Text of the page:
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The Hobbit (Page 54)

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It was not a pleasant thought! They crept further down the tunnel, and there they lay and shivered though it was warm and stuffy, until dawn came pale through the crack of the door. Every now and again through the night they could hear the roar of the flying dragon grow and then pass and fade, as he hunted round and round the mountain-sides.

He guessed from the ponies, and from the traces of the camps he had discovered, that men had come up from the river and the lake and had scaled the mountain-side from the valley where the ponies had been standing; but the door withstood his searching eye, and the little high-walled bay had kept out his fiercest flames. Long he had hunted in vain till the dawn chilled his wrath and he went back to his golden couch to sleep—and to gather new strength. He would not forget or forgive the theft, not if a thousand years turned him to smouldering stone, but he could afford to wait. Slow and silent he crept back to his lair and half closed his eyes.

When morning came the terror of the dwarves grew less. They realized that dangers of this kind were inevitable in dealing with such a guardian, and that it was no good giving up their quest yet. Nor could they get away just now, as Thorin had pointed out. Their ponies were lost or killed, and they would have to wait some time before Smaug relaxed his watch sufficiently for them to dare the long way on foot. Luckily they had saved enough of their stores to last them still for some time.

They debated long on what was to be done, but they could think of no way of getting rid of Smaug—which had always been a weak point in their plans, as Bilbo felt inclined to point out. Then as is the nature of folk that are thoroughly perplexed, they began to grumble at the hobbit, blaming him for what had at first so pleased them: for bringing away a cup and stirring up Smaug’s wrath so soon.

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“What else do you suppose a burglar is to do?” asked Bilbo angrily. “I was not engaged to kill dragons, that is warrior’s work, but to steal treasure. I made the best beginning I could. Did you expect me to trot back with the whole hoard of Thror on my back? If there is any grumbling to be done, I think I might have a say. You ought to have brought five hundred burglars not one. I am sure it reflects great credit on your grandfather, but you cannot pretend that you ever made the vast extent of his wealth clear to me. I should want hundreds of years to bring it all up, if I was fifty times as big, and Smaug as tame as a rabbit.”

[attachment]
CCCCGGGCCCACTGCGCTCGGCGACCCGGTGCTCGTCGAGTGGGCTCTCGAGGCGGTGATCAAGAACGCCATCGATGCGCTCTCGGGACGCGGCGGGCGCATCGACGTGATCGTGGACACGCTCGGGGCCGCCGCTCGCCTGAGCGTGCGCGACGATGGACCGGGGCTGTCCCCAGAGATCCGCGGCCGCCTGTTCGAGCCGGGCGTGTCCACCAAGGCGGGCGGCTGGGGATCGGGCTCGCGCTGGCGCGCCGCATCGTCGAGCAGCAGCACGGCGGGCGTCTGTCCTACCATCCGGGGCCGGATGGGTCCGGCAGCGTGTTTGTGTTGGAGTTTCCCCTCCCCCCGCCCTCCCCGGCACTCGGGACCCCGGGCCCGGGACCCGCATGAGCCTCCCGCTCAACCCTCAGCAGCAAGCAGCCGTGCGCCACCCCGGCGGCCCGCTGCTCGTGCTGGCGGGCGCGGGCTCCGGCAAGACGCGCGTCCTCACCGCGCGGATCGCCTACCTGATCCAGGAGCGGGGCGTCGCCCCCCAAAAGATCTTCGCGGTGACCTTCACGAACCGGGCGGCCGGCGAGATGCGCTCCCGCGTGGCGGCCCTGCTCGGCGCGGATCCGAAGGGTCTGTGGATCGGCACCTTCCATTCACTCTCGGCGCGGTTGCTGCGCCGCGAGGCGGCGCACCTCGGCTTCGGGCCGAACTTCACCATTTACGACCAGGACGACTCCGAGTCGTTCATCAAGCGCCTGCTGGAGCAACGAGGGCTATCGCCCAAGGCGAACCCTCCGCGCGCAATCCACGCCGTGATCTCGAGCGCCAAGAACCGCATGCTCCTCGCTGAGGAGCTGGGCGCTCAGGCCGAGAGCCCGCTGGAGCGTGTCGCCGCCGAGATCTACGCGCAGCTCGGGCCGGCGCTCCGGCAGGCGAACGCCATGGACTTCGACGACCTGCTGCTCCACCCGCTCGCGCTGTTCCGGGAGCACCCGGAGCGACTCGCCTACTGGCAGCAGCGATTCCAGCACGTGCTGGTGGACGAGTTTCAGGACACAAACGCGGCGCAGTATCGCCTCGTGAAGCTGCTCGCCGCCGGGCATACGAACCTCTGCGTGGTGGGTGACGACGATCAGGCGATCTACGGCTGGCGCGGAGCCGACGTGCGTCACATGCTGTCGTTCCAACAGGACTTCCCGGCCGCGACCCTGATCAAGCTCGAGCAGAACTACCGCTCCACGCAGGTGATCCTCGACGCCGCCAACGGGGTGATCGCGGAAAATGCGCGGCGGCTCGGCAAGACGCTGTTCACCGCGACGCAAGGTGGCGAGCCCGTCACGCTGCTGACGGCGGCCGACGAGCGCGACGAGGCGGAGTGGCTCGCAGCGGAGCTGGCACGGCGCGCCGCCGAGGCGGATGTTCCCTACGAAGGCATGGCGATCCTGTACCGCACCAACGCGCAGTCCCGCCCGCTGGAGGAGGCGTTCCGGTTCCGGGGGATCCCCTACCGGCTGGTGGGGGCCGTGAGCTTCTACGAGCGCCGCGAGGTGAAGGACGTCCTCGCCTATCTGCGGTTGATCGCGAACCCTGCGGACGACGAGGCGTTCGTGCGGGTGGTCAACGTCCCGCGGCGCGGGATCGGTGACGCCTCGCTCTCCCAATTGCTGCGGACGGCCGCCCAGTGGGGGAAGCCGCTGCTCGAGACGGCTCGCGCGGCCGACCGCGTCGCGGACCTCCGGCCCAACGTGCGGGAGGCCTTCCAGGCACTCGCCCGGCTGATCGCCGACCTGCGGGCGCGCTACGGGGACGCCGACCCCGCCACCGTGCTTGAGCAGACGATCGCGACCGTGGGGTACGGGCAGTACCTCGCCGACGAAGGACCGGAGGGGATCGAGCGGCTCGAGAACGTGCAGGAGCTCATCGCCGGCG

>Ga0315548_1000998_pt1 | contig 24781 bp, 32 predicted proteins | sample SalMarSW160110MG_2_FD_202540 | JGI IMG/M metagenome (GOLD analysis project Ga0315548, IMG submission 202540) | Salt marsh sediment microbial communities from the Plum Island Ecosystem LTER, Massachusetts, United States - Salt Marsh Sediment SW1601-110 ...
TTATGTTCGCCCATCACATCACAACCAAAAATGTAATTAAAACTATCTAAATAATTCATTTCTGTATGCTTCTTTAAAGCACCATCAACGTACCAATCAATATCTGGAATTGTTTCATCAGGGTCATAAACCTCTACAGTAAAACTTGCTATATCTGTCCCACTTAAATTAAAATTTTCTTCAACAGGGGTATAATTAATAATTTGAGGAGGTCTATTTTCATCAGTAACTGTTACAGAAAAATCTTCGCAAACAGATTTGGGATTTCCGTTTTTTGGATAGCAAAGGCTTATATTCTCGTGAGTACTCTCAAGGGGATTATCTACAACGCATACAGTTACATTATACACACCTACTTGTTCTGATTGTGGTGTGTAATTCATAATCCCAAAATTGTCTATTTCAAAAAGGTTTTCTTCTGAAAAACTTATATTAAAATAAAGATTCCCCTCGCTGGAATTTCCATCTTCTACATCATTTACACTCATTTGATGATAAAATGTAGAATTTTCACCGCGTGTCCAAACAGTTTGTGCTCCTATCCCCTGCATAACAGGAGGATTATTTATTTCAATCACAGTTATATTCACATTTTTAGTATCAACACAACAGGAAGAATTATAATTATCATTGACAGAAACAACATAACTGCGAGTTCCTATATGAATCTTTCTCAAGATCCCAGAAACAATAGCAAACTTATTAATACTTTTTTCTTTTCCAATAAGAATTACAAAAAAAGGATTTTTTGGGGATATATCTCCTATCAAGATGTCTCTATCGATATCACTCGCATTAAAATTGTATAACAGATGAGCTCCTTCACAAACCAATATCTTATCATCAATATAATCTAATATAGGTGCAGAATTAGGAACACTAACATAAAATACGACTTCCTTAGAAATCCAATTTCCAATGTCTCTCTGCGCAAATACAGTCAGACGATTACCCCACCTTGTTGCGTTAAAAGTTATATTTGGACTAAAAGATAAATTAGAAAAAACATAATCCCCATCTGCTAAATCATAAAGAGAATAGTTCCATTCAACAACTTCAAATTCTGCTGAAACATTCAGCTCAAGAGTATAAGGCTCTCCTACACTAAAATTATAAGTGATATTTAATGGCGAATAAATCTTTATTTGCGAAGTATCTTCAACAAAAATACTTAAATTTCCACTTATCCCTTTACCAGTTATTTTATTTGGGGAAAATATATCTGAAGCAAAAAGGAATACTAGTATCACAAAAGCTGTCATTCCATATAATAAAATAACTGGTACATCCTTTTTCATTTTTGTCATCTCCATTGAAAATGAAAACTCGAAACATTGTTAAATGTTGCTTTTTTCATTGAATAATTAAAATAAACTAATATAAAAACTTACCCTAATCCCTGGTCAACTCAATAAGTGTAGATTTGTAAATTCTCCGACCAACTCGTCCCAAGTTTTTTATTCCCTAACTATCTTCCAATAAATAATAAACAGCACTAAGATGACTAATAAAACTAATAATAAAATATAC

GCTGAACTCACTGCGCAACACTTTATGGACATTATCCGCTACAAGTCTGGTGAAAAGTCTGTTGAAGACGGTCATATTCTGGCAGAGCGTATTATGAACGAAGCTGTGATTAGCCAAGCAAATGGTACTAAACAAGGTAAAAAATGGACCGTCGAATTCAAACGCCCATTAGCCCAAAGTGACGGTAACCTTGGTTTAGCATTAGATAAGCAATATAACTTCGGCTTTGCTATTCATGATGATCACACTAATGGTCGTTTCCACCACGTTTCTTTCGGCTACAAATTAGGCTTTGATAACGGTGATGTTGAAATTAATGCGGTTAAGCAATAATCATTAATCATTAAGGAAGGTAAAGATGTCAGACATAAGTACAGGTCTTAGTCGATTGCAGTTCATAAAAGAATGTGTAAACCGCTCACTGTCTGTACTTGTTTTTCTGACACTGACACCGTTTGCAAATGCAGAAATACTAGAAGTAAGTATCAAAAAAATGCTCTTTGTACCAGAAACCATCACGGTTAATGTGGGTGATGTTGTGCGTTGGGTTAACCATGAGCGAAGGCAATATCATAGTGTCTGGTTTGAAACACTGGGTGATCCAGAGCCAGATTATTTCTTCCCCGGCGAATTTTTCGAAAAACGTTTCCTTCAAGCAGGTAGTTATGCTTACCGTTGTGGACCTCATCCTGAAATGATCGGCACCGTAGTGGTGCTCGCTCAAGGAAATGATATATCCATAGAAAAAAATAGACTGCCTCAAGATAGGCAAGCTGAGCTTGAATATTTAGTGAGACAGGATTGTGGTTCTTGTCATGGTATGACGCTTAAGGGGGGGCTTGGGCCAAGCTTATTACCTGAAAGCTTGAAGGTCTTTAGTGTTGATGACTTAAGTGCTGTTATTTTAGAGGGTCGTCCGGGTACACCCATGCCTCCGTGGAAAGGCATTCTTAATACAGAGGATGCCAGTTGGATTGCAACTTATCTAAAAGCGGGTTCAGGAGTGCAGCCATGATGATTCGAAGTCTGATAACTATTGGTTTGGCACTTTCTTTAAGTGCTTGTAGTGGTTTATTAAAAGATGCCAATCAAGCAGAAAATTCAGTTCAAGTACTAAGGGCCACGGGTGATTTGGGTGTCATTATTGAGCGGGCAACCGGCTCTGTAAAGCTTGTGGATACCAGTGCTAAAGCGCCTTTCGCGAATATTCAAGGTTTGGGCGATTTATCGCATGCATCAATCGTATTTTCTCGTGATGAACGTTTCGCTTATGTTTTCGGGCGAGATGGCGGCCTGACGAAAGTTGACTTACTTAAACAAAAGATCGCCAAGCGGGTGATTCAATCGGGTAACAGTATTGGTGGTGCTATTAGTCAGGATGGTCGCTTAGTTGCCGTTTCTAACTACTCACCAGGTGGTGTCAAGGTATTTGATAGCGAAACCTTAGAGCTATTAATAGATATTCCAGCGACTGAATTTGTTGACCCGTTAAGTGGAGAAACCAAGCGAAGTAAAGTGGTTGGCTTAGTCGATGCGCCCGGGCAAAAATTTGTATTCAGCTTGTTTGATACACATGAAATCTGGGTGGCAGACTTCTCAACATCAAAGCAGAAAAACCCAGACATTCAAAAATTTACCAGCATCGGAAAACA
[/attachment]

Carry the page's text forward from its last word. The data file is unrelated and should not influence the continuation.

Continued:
After that of course the dwarves begged his pardon. “What then do you propose we should do, Mr. Baggins?” asked Thorin politely.

“I have no idea at the moment—if you mean about removing the treasure. That obviously depends entirely on some new turn of luck and the getting rid of Smaug. Getting rid of dragons is not at all in my line, but I will do my best to think about it. Personally I have no hopes at all, and wish I was safe back at home.”

“Never mind that for the moment! What are we to do now, to-day?”

“Well, if you really want my advice, I should say we can do nothing but stay where we are. By day we can no doubt creep out safely enough to take the air. Perhaps before long one or two could be chosen to go back to the store by the river and replenish our supplies. But in the meanwhile everyone ought to be well inside the tunnel by night.